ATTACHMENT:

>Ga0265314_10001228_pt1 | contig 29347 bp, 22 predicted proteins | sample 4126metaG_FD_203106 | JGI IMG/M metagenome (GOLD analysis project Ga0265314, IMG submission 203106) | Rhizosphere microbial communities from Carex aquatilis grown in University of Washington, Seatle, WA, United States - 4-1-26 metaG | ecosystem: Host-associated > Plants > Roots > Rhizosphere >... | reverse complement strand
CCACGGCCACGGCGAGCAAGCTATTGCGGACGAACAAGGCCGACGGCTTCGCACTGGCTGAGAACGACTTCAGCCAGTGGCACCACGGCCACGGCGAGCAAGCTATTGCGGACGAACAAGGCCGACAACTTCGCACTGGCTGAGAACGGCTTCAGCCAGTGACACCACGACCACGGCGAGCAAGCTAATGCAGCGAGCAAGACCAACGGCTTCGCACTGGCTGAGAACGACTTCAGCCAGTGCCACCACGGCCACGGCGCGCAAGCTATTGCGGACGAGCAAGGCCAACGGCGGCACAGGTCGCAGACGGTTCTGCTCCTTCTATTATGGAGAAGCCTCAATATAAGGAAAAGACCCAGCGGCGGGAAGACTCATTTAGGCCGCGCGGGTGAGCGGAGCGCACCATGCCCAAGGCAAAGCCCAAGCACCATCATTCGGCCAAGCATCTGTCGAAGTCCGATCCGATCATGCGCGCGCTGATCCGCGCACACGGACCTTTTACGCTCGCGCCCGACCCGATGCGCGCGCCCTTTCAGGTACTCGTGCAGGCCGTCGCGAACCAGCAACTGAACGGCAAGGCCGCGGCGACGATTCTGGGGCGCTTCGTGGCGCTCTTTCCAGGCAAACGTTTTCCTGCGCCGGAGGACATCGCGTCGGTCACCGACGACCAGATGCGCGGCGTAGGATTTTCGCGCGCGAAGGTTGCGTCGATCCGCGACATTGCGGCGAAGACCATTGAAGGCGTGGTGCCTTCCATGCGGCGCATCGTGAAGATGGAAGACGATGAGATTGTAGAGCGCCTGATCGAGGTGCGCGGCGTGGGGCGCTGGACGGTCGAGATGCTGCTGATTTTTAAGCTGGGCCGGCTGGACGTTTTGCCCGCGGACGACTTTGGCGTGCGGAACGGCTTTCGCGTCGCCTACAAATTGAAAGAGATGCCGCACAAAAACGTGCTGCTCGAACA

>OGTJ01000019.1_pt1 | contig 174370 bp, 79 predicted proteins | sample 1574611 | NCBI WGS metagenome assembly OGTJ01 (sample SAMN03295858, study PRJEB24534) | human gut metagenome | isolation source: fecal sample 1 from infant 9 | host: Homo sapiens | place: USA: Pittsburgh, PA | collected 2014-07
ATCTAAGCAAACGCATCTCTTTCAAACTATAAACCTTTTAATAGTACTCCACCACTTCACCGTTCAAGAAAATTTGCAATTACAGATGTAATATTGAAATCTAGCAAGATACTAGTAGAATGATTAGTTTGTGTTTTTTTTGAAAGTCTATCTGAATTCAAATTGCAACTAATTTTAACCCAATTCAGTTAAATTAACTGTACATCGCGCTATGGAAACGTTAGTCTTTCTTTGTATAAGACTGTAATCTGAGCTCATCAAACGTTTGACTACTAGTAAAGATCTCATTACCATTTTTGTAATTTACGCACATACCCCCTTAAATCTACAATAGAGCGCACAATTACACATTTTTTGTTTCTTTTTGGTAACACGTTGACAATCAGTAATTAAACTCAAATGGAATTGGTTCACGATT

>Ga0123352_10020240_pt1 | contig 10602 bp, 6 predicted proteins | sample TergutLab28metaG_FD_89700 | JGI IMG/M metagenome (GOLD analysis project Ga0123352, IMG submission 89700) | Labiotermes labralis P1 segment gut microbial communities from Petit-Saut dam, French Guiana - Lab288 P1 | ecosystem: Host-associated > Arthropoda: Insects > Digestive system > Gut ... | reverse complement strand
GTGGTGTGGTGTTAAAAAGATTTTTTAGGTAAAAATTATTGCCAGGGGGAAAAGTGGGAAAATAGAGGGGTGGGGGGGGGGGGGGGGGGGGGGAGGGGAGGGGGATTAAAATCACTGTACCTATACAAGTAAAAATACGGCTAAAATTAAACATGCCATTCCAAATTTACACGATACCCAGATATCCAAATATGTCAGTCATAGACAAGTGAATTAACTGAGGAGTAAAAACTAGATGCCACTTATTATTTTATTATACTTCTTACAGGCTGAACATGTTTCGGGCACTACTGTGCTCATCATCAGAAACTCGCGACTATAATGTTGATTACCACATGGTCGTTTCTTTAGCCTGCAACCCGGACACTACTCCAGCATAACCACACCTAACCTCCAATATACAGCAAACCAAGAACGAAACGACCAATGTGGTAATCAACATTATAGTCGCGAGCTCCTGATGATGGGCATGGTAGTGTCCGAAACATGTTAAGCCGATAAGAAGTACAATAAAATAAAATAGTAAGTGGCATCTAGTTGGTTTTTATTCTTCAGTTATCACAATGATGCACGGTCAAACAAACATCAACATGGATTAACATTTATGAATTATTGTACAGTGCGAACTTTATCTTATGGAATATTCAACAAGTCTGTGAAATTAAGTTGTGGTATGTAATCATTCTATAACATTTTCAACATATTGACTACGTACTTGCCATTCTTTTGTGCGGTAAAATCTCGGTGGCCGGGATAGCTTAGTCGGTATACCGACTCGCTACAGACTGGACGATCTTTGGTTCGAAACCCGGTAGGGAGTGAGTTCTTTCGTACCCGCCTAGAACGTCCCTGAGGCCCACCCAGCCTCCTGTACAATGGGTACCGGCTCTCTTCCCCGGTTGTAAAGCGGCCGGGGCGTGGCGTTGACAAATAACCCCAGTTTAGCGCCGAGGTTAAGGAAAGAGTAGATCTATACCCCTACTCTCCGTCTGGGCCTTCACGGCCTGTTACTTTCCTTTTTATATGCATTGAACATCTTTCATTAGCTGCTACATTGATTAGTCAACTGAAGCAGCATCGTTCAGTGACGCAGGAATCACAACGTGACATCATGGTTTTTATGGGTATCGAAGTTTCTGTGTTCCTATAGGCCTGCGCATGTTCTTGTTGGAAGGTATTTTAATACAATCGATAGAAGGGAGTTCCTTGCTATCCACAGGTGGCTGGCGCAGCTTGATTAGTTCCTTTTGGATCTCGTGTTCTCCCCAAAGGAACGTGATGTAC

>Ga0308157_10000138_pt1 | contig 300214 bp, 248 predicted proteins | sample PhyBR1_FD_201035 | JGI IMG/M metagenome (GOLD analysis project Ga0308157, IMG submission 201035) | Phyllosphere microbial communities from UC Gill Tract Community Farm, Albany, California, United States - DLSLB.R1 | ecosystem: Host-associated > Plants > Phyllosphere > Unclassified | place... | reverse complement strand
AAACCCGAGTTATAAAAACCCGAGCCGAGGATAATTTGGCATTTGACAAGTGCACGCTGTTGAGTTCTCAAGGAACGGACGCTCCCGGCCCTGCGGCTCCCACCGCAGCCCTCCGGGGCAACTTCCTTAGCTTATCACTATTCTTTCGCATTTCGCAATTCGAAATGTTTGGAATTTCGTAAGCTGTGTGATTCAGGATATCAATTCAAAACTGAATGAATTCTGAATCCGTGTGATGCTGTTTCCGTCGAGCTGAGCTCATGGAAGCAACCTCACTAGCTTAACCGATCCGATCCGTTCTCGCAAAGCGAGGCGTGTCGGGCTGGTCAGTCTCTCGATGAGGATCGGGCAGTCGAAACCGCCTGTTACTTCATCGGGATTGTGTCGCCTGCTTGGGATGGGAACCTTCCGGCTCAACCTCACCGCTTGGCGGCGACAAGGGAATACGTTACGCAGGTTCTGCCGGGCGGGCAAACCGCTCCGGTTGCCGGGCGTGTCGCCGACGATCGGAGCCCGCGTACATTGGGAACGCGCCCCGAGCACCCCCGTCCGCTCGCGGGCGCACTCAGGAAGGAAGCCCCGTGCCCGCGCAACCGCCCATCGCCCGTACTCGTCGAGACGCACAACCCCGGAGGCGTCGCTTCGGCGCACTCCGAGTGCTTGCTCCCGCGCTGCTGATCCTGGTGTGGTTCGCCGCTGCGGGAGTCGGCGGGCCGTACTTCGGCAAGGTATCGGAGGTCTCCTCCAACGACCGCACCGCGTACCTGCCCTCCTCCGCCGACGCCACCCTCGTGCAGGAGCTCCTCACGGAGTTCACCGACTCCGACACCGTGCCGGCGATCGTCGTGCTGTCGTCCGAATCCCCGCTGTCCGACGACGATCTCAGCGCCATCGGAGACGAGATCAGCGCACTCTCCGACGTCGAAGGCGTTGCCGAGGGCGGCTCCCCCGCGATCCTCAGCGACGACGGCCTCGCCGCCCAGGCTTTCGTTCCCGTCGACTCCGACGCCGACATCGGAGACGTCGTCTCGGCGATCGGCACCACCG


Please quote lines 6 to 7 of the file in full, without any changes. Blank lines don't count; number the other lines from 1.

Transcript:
GTGGTGTGGTGTTAAAAAGATTTTTTAGGTAAAAATTATTGCCAGGGGGAAAAGTGGGAAAATAGAGGGGTGGGGGGGGGGGGGGGGGGGGGGAGGGGAGGGGGATTAAAATCACTGTACCTATACAAGTAAAAATACGGCTAAAATTAAACATGCCATTCCAAATTTACACGATACCCAGATATCCAAATATGTCAGTCATAGACAAGTGAATTAACTGAGGAGTAAAAACTAGATGCCACTTATTATTTTATTATACTTCTTACAGGCTGAACATGTTTCGGGCACTACTGTGCTCATCATCAGAAACTCGCGACTATAATGTTGATTACCACATGGTCGTTTCTTTAGCCTGCAACCCGGACACTACTCCAGCATAACCACACCTAACCTCCAATATACAGCAAACCAAGAACGAAACGACCAATGTGGTAATCAACATTATAGTCGCGAGCTCCTGATGATGGGCATGGTAGTGTCCGAAACATGTTAAGCCGATAAGAAGTACAATAAAATAAAATAGTAAGTGGCATCTAGTTGGTTTTTATTCTTCAGTTATCACAATGATGCACGGTCAAACAAACATCAACATGGATTAACATTTATGAATTATTGTACAGTGCGAACTTTATCTTATGGAATATTCAACAAGTCTGTGAAATTAAGTTGTGGTATGTAATCATTCTATAACATTTTCAACATATTGACTACGTACTTGCCATTCTTTTGTGCGGTAAAATCTCGGTGGCCGGGATAGCTTAGTCGGTATACCGACTCGCTACAGACTGGACGATCTTTGGTTCGAAACCCGGTAGGGAGTGAGTTCTTTCGTACCCGCCTAGAACGTCCCTGAGGCCCACCCAGCCTCCTGTACAATGGGTACCGGCTCTCTTCCCCGGTTGTAAAGCGGCCGGGGCGTGGCGTTGACAAATAACCCCAGTTTAGCGCCGAGGTTAAGGAAAGAGTAGATCTATACCCCTACTCTCCGTCTGGGCCTTCACGGCCTGTTACTTTCCTTTTTATATGCATTGAACATCTTTCATTAGCTGCTACATTGATTAGTCAACTGAAGCAGCATCGTTCAGTGACGCAGGAATCACAACGTGACATCATGGTTTTTATGGGTATCGAAGTTTCTGTGTTCCTATAGGCCTGCGCATGTTCTTGTTGGAAGGTATTTTAATACAATCGATAGAAGGGAGTTCCTTGCTATCCACAGGTGGCTGGCGCAGCTTGATTAGTTCCTTTTGGATCTCGTGTTCTCCCCAAAGGAACGTGATGTAC

>Ga0308157_10000138_pt1 | contig 300214 bp, 248 predicted proteins | sample PhyBR1_FD_201035 | JGI IMG/M metagenome (GOLD analysis project Ga0308157, IMG submission 201035) | Phyllosphere microbial communities from UC Gill Tract Community Farm, Albany, California, United States - DLSLB.R1 | ecosystem: Host-associated > Plants > Phyllosphere > Unclassified | place... | reverse complement strand